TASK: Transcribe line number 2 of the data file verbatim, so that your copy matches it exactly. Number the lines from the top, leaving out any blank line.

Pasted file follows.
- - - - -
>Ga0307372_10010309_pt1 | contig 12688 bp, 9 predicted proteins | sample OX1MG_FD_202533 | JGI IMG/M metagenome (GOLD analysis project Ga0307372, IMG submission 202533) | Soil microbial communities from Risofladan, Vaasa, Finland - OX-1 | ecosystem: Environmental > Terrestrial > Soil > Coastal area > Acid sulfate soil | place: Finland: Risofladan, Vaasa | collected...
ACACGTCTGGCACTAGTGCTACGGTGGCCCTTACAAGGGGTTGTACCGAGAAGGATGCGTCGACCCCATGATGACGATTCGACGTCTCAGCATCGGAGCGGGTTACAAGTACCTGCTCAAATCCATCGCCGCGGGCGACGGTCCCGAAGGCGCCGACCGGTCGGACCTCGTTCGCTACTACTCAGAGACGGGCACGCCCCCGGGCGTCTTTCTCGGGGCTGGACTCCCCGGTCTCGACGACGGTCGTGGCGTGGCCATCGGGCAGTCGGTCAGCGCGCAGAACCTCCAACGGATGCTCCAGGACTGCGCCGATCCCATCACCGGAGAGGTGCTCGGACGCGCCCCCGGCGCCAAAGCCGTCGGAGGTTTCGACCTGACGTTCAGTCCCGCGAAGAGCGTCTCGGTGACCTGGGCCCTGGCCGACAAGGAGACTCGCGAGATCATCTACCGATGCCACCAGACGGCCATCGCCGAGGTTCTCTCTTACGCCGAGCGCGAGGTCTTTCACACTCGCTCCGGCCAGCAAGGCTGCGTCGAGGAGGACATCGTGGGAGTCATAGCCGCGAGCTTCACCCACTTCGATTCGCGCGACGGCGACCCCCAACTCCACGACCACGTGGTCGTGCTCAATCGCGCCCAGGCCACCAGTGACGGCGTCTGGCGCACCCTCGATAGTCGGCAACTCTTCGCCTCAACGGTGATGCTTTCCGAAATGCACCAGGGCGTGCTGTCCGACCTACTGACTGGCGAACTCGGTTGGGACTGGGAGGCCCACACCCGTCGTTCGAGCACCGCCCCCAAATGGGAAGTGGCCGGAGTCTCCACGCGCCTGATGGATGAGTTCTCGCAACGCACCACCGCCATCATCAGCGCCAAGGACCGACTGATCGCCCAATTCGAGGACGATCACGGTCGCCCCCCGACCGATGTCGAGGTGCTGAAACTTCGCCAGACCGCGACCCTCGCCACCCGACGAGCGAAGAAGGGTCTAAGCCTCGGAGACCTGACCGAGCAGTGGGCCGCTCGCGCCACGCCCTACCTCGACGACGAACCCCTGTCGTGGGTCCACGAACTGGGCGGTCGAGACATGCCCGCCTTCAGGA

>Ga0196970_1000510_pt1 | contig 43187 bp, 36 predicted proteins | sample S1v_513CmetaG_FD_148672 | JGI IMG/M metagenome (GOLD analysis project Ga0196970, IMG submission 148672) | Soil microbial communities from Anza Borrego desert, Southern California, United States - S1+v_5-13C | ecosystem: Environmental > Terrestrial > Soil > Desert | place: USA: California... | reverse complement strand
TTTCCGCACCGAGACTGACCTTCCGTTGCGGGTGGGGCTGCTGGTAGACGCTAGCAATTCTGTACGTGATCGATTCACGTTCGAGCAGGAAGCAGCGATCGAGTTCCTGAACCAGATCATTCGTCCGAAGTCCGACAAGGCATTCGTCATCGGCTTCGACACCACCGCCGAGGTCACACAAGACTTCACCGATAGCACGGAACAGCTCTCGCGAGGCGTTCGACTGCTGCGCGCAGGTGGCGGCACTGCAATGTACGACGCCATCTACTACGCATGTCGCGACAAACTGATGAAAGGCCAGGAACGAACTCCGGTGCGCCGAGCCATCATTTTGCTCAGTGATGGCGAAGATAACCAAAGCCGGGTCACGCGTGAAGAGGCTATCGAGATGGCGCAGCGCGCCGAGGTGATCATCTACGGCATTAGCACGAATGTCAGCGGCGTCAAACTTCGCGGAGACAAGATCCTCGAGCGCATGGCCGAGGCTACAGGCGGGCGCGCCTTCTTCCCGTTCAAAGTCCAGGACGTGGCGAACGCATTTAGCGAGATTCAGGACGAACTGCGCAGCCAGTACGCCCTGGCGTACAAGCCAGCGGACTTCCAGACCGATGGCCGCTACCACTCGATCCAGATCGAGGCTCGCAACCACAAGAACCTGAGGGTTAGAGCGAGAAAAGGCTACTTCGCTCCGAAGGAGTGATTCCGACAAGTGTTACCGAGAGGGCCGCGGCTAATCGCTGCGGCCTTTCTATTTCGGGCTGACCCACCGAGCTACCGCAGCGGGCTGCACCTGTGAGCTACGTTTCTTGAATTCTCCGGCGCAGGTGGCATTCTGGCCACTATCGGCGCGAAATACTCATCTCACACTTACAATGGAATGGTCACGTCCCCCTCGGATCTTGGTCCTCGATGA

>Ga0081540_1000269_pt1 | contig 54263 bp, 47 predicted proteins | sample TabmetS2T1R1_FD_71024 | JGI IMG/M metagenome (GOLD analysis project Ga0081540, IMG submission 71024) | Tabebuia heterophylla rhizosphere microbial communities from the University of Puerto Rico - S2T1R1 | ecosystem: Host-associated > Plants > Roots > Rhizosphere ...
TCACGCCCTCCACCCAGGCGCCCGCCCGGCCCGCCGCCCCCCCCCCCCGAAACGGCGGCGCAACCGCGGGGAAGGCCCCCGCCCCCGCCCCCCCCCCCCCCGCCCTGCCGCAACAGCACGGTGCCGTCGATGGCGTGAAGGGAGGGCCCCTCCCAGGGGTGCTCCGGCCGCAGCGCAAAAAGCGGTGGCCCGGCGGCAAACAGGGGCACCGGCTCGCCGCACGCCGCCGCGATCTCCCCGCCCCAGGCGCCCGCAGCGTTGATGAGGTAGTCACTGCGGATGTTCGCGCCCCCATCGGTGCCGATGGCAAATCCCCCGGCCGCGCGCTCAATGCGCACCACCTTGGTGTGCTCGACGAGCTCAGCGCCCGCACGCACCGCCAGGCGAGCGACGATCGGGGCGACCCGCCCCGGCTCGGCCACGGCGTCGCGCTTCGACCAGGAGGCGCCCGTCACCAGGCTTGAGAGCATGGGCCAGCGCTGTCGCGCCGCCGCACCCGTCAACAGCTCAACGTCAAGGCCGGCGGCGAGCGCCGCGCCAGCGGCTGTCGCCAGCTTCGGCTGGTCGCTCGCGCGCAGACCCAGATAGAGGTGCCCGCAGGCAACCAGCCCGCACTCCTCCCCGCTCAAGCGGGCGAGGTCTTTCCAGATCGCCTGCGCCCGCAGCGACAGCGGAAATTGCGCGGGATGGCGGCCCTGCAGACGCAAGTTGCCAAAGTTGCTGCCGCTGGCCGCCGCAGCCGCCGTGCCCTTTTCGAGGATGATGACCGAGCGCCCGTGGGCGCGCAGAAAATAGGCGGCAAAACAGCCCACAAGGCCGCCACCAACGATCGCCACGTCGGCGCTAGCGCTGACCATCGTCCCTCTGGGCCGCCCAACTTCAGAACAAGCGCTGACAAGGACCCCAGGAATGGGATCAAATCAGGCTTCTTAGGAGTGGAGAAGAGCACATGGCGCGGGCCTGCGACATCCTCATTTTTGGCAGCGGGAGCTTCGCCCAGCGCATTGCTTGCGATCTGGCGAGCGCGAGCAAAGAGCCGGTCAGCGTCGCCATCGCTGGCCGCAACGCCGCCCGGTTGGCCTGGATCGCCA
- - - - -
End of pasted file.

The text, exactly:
ACACGTCTGGCACTAGTGCTACGGTGGCCCTTACAAGGGGTTGTACCGAGAAGGATGCGTCGACCCCATGATGACGATTCGACGTCTCAGCATCGGAGCGGGTTACAAGTACCTGCTCAAATCCATCGCCGCGGGCGACGGTCCCGAAGGCGCCGACCGGTCGGACCTCGTTCGCTACTACTCAGAGACGGGCACGCCCCCGGGCGTCTTTCTCGGGGCTGGACTCCCCGGTCTCGACGACGGTCGTGGCGTGGCCATCGGGCAGTCGGTCAGCGCGCAGAACCTCCAACGGATGCTCCAGGACTGCGCCGATCCCATCACCGGAGAGGTGCTCGGACGCGCCCCCGGCGCCAAAGCCGTCGGAGGTTTCGACCTGACGTTCAGTCCCGCGAAGAGCGTCTCGGTGACCTGGGCCCTGGCCGACAAGGAGACTCGCGAGATCATCTACCGATGCCACCAGACGGCCATCGCCGAGGTTCTCTCTTACGCCGAGCGCGAGGTCTTTCACACTCGCTCCGGCCAGCAAGGCTGCGTCGAGGAGGACATCGTGGGAGTCATAGCCGCGAGCTTCACCCACTTCGATTCGCGCGACGGCGACCCCCAACTCCACGACCACGTGGTCGTGCTCAATCGCGCCCAGGCCACCAGTGACGGCGTCTGGCGCACCCTCGATAGTCGGCAACTCTTCGCCTCAACGGTGATGCTTTCCGAAATGCACCAGGGCGTGCTGTCCGACCTACTGACTGGCGAACTCGGTTGGGACTGGGAGGCCCACACCCGTCGTTCGAGCACCGCCCCCAAATGGGAAGTGGCCGGAGTCTCCACGCGCCTGATGGATGAGTTCTCGCAACGCACCACCGCCATCATCAGCGCCAAGGACCGACTGATCGCCCAATTCGAGGACGATCACGGTCGCCCCCCGACCGATGTCGAGGTGCTGAAACTTCGCCAGACCGCGACCCTCGCCACCCGACGAGCGAAGAAGGGTCTAAGCCTCGGAGACCTGACCGAGCAGTGGGCCGCTCGCGCCACGCCCTACCTCGACGACGAACCCCTGTCGTGGGTCCACGAACTGGGCGGTCGAGACATGCCCGCCTTCAGGA